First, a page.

But when the Son of Man returns, how many will he find on the earth who have faith? (Luke 18:8, NLT).
The miracles of Jesus were a dominant part of His ministry. It is estimated that 40 percent of the Gospel of Mark is about miracles. One scholar writes . . .
Just as the kingdom of God stands at the center of Jesus’s preaching, so healings and exorcisms form the center of his activity.
Today, in our Christian practice, we get the teaching of Jesus without the miracles. Is something wrong? Jesus said, “Will I find faith when I return?” Paul writes about religion in the end times, “Which will have the appearance of godliness but denying its power” (2 Timothy 3:5, ESV).
Religion today places miracles and supernatural activity in the back seat of our faith practice. Yes, we believe, but we don’t experience the power of God that much. Not so in the Gospels, which describe 38 specific healings of sickness and deliverance.
Jesus performed many other miracles, too.
If we had followed Jesus as He walked around Israel, we would’ve witnessed hundreds, if not thousands, of miracles. We read in the Gospels . . .
He had healed many . . . that day (Mark 3:10, NLT).
Everyone tried to touch him, because healing power went out from him, and he healed everyone (Luke 6:19, NLT).
In the New Testament, people approached Jesus more as a healer and then were astounded by His teaching. Jesus listed His job description while on earth as – saving the lost, healing the sick, and setting the captives free (Luke 4:18-19).
But where have all the miracles gone? Or are we just not looking?
Craig Keener, a Biblical scholar and historian, writes a two-volume set of books entitled Miracles. In these books, Keener researches reports of miracles since the time of Jesus. He summarizes . . .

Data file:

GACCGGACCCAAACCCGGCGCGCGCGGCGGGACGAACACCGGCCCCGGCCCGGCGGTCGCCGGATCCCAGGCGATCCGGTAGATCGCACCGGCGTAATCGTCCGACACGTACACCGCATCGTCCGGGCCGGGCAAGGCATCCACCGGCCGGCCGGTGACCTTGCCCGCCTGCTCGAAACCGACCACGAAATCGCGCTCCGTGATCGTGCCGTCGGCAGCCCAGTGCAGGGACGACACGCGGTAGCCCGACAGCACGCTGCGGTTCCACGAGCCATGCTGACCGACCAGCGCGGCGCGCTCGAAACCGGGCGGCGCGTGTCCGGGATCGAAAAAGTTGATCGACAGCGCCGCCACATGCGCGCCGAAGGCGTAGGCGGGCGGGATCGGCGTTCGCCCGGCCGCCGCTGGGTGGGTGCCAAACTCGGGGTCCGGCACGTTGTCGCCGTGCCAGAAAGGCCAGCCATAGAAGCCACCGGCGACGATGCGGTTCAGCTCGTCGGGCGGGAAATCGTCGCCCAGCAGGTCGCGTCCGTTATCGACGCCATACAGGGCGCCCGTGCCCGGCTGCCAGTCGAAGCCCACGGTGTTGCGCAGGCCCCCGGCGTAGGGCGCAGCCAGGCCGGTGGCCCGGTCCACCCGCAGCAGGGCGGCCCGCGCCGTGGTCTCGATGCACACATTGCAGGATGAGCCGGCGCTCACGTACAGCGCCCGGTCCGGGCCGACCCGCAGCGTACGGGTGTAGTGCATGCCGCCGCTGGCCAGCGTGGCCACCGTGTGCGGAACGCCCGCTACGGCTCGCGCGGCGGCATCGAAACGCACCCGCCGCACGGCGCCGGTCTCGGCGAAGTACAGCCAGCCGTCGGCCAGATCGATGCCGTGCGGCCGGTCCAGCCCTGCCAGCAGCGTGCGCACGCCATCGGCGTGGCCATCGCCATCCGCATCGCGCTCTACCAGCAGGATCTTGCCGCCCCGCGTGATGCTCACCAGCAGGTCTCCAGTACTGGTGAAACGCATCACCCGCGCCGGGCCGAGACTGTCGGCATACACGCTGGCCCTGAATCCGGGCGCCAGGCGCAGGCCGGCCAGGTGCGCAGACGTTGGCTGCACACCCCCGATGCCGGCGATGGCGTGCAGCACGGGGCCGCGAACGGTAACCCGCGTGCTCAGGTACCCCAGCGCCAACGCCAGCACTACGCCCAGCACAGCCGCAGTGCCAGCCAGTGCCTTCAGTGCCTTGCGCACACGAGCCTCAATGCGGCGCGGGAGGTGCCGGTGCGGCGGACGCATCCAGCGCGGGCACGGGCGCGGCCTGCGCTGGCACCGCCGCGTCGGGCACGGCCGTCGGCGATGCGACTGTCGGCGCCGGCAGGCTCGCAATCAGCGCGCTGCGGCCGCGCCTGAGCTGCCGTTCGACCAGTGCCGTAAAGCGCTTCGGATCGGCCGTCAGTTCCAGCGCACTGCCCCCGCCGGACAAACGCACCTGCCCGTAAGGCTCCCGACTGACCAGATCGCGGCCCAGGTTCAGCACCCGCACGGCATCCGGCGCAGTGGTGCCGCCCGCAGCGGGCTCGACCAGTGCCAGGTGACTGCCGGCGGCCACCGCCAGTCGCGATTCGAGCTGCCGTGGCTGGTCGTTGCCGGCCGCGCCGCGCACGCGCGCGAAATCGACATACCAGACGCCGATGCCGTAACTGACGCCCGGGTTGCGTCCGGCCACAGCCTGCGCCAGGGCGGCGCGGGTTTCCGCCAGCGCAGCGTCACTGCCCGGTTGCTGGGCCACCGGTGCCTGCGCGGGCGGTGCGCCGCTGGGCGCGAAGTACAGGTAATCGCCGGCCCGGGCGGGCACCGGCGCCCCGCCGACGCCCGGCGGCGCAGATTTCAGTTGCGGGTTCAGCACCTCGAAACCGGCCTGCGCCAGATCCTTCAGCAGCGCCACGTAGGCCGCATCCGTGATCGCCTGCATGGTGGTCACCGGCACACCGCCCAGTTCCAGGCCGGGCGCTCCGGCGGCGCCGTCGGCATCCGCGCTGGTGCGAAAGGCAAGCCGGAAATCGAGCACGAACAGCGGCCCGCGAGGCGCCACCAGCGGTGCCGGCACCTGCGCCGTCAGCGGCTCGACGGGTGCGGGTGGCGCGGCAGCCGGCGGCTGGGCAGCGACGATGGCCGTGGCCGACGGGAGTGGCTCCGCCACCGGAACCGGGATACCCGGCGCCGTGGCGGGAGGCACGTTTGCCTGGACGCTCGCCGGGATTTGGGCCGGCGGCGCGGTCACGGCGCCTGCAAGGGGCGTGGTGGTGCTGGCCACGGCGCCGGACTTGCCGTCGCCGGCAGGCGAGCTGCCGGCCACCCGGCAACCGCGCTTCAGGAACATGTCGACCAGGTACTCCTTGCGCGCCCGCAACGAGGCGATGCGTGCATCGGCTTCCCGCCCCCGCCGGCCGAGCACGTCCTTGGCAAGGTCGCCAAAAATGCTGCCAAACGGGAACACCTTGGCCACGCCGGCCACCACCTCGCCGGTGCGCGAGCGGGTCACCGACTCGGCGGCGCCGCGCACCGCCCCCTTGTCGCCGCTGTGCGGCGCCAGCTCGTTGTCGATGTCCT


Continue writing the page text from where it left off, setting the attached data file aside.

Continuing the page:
The kinds of miracle claims most frequently attested in the Gospels and Acts are also attested by many eyewitnesses today.
I have heard doubters claim “uniform experience” as a reason not to believe in the supernatural. The argument goes like this, “Miracles don’t happen because we don’t see them occurring.”
Keener debunks this thinking when he says . . .
It is no longer plausible to tout “uniform human experience” as a basis for denying miracles, as in the traditional modern argument. Hundreds of millions of claims would have to be satisfactorily explained in nonsupernatural terms for this appeal to succeed.
Yes, if you read Keener’s massive two-volume set, he finds evidence for “hundreds of millions” of claims of healing throughout the last 2,000 years.
I was raised in a church that claimed the miracles of Jesus were confined to the four Gospels and the book of Acts. The philosophy of our age is that miracles are unscientific.
And most of us are just too weary and distracted by life to care – that is until we are sick.
Discussing miracles, we know many have prayed for sickness, whether personally or for another, with no resultant healing. My point in this blog post is not to explain why prayers are unanswered but to build our faith to believe it’s possible that our next prayer will heal the sick, save the lost, or set the captives free.
Let’s grow in faith; let’s bombard heaven with requests for the power of healing to be released in these last days.